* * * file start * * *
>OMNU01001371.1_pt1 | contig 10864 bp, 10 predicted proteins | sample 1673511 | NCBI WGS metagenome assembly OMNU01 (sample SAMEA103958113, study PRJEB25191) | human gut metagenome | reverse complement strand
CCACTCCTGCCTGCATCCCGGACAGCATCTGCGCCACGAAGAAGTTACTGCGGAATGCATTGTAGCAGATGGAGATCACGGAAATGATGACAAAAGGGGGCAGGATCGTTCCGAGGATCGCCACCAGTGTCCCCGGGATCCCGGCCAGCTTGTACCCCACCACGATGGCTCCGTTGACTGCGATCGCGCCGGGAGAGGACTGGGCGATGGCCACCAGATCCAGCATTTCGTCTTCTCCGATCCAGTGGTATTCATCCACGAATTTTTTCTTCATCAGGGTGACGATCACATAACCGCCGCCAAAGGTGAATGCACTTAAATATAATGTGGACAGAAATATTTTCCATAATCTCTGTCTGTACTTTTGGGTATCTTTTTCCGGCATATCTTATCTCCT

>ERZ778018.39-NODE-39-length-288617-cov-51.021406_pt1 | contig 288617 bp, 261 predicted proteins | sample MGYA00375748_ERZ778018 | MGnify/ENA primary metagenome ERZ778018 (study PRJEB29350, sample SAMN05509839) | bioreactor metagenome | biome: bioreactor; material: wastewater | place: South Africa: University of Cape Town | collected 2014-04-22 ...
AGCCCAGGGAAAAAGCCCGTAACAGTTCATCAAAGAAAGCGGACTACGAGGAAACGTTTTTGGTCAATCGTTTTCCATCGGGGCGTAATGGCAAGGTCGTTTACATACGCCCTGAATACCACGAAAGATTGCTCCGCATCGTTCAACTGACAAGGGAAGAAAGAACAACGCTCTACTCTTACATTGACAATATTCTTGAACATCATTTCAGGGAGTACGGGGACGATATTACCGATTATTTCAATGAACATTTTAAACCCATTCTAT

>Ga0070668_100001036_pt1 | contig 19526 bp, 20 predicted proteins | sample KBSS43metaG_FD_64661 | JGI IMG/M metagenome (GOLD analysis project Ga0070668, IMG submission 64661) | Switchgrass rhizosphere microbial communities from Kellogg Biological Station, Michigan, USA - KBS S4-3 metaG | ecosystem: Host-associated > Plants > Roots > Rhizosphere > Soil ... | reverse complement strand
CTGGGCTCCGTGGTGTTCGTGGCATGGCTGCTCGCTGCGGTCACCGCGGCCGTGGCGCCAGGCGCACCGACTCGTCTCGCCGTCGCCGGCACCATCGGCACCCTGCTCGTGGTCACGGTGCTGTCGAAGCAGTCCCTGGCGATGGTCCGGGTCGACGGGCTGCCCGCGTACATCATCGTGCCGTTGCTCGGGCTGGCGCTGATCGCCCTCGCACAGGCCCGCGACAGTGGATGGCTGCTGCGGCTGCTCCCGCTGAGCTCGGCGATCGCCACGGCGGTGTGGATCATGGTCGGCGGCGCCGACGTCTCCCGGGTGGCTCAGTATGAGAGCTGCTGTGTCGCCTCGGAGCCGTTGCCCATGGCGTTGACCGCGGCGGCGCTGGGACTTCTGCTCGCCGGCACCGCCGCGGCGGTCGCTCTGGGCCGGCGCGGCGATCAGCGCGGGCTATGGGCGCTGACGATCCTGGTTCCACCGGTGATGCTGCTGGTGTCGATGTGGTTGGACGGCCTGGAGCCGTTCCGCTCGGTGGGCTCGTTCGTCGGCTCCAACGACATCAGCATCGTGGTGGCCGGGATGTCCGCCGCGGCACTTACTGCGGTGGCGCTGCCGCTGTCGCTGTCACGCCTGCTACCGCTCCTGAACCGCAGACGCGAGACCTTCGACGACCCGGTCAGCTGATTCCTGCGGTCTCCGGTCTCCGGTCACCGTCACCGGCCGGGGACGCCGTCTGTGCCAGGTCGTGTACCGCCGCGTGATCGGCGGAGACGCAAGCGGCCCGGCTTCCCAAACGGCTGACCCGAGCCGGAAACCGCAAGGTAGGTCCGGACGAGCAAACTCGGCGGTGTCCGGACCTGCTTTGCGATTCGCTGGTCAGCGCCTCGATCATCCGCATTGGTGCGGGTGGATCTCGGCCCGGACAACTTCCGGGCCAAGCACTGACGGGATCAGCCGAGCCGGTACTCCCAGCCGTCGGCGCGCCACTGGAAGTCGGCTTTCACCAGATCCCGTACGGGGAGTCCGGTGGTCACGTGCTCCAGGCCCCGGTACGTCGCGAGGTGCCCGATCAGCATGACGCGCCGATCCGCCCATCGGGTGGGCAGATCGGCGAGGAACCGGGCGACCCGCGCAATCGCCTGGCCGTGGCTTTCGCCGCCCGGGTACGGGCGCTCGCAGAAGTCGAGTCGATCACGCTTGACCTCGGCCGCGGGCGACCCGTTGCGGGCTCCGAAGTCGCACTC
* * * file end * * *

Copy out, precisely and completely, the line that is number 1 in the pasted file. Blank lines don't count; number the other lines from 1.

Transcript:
>OMNU01001371.1_pt1 | contig 10864 bp, 10 predicted proteins | sample 1673511 | NCBI WGS metagenome assembly OMNU01 (sample SAMEA103958113, study PRJEB25191) | human gut metagenome | reverse complement strand